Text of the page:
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South Africa seeks to unlock stalled arms sales to Saudi Arabia, UAE

Local defence firms have lobbied the government for months to change a clause in export documents at the heart of an export row 
Delegates at weaponry and military aviation show at South African air base in 2016 (AFP/file photo)

South Africa aims to free up more than a billion dollars in stalled weapons sales, including to Saudi Arabia and the United Arab Emirates, by amending a document at the heart of an export row, a senior arms control official told Reuters.

Local defence firms have lobbied the government for months to change a clause in export documents requiring foreign customers to allow South African officials to inspect their facilities to verify that weapons aren't being transferred to third parties.

Saudi Arabia and the UAE buy at least a third of South Africa's arms exports and have been engaged in a war in Yemen. They refused to agree to the inspections because they considered them a violation of their sovereignty, industry officials told Reuters in November.

At that time, the Aerospace, Maritime and Defence Industries Association of South Africa (AMD) said the dispute could threaten the sector's survival. "We've got one clause that's disabling us from exporting 25bn rand [$1.7bn] worth of value today, right now," said Simphiwe Hamilton, the head of the AMD.

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A further $3.4bn to $4bn in future business and 9,000 jobs at defence firms and supporting industries are put at risk by the deadlock, the industry body said in November.

"I can confirm that the amendment of the end-user certificate was approved by the NCACC recently," Ezra Jele, the head of the secretariat of South Africa's National Conventional Arms Control Committee (NCACC), told Reuters.

A draft letter from Jele to a defence industry association obtained by Reuters and authenticated by two industry sources said the NCACC planned to replace a clause allowing for "on-site verification... performed by an inspector designated by the [defence] minister."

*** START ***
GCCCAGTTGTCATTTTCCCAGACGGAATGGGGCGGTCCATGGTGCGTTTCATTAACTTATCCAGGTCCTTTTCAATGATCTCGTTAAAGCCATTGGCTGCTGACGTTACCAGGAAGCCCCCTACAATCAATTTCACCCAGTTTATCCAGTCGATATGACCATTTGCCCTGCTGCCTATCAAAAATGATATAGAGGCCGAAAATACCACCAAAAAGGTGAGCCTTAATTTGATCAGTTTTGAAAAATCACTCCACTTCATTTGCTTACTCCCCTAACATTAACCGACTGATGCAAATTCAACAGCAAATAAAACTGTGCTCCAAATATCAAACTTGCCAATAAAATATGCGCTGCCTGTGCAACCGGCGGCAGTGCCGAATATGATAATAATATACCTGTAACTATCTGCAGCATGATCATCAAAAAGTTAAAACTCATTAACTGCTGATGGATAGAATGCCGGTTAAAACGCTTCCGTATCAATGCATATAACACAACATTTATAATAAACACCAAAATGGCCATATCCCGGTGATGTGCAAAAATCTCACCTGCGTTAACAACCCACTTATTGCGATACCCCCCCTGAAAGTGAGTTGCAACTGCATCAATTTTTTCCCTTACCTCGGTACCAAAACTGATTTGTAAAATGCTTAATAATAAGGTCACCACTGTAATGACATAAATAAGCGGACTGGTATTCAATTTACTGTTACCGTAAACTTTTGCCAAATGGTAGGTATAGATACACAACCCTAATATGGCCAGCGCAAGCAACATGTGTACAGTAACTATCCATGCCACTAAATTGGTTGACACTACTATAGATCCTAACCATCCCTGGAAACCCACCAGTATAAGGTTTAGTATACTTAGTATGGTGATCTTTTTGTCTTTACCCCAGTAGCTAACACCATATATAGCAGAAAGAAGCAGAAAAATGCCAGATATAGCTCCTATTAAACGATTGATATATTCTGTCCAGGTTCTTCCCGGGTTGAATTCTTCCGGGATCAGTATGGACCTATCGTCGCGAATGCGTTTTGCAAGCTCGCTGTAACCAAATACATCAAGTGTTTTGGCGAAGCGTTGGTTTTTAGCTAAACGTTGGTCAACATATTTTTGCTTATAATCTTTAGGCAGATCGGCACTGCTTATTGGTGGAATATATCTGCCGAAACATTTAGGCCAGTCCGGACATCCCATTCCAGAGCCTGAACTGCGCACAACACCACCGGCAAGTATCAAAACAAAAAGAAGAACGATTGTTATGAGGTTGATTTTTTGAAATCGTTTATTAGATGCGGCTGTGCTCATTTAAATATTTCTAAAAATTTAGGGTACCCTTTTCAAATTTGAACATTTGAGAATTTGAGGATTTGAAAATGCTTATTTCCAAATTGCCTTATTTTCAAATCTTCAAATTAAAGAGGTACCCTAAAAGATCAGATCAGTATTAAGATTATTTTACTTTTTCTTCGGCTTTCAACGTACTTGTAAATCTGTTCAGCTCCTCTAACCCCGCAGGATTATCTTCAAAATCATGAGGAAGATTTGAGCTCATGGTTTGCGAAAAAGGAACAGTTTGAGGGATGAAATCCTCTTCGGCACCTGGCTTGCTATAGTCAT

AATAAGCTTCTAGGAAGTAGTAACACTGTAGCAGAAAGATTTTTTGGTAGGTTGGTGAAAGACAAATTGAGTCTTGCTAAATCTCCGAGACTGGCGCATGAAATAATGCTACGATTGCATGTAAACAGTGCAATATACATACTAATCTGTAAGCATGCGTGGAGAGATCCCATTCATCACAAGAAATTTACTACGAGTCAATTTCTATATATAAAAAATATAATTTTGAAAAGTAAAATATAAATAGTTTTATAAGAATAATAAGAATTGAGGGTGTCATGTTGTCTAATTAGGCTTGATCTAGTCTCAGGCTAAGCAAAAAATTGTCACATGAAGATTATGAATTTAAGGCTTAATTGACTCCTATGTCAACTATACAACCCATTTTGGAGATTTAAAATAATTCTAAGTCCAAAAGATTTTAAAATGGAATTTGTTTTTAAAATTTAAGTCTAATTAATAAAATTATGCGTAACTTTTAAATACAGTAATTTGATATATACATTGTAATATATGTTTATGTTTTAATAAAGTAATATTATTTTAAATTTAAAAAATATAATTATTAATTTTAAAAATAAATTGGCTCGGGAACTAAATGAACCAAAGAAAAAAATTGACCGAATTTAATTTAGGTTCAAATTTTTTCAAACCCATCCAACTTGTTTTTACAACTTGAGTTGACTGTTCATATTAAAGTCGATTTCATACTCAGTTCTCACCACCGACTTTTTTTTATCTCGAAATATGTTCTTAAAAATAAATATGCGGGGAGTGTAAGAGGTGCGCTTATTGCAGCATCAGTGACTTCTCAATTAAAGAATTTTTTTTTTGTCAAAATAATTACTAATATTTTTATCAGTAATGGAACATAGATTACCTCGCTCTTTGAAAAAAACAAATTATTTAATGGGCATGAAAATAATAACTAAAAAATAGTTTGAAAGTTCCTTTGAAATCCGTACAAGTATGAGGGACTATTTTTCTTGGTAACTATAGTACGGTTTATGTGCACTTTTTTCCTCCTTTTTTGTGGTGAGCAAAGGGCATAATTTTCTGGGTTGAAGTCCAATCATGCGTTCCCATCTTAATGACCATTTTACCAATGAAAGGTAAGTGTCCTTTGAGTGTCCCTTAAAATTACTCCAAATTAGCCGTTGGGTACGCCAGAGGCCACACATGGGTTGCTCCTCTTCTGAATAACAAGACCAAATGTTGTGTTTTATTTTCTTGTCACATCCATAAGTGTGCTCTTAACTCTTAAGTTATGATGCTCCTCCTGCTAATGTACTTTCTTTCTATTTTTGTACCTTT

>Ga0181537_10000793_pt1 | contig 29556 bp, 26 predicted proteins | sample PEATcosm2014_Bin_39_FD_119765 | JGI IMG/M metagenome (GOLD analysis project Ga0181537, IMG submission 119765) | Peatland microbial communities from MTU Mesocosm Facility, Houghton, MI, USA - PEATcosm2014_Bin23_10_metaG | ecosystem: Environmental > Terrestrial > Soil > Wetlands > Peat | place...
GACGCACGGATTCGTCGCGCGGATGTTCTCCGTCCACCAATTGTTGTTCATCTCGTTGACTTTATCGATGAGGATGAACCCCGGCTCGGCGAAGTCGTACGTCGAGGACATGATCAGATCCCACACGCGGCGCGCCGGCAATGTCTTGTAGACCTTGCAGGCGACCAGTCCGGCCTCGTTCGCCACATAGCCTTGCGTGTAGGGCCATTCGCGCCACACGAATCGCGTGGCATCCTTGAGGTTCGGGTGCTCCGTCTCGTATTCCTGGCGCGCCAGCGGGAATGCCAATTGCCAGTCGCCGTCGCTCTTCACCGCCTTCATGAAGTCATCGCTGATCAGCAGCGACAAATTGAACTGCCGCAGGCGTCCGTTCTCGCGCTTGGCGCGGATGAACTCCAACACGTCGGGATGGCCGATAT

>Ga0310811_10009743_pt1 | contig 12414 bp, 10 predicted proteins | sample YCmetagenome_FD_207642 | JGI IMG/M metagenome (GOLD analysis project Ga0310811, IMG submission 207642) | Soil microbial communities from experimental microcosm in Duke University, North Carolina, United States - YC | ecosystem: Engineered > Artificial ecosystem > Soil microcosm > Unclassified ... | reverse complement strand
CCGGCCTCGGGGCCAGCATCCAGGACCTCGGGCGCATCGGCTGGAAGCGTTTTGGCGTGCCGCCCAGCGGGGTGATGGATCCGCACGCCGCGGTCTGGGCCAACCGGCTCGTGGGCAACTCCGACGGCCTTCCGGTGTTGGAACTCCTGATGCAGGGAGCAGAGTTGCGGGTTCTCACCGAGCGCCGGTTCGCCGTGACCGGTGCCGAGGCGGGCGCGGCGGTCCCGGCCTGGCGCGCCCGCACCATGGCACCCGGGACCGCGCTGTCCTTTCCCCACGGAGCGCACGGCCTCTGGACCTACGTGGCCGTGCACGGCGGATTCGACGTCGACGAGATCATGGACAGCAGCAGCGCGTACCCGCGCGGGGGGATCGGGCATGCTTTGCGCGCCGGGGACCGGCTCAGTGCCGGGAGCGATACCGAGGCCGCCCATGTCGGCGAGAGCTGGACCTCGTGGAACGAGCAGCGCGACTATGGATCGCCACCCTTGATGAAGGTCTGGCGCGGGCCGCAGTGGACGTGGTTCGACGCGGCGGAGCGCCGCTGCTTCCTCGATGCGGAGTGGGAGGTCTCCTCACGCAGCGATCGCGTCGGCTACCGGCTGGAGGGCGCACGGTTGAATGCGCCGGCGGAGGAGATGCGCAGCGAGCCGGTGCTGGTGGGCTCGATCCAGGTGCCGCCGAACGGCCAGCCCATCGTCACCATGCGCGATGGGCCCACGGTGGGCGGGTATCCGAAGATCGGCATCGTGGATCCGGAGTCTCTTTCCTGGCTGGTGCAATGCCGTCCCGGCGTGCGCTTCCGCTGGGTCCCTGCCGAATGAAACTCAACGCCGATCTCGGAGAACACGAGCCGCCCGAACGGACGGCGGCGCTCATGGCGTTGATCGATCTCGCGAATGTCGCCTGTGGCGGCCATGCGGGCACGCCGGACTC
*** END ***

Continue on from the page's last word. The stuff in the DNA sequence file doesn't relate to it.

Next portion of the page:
The new clause would state "on-site verification of the controlled items may be performed, through the diplomatic process".

Defence sources said the changes were aimed at assuaging the concerns of importing nations that objected to the original wording, in the hope that exports may resume.

Before it takes effect, the amendment must be published in the government gazette. But the letter stated that permission was being sought from the defence minister for companies to use the new language in the interim.

Jele declined to comment on the letter, as did the head of the industry association to whom it was addressed.

South Africa has sought to reform its defence industry - once a pillar of the racist apartheid regime - by making export approvals subject to human rights considerations.

It has long included a clause in its end-user certificates requiring on-site inspections, though it was rarely acted upon. But in 2017, arms control officials moved the clause to the front page of the certificates, and countries including Saudi Arabia, the UAE, Oman and Algeria refused to sign them.

Exports to the Gulf and North Africa are a key source of revenue for local defence companies including state-owned Denel, Paramount Group and Rheinmetall Denel Munition, a joint venture between Denel and German industrial giant Rheinmetall.

Defence firms threatened hundreds of job cuts if the wording of the clause wasn't changed to resolve the row.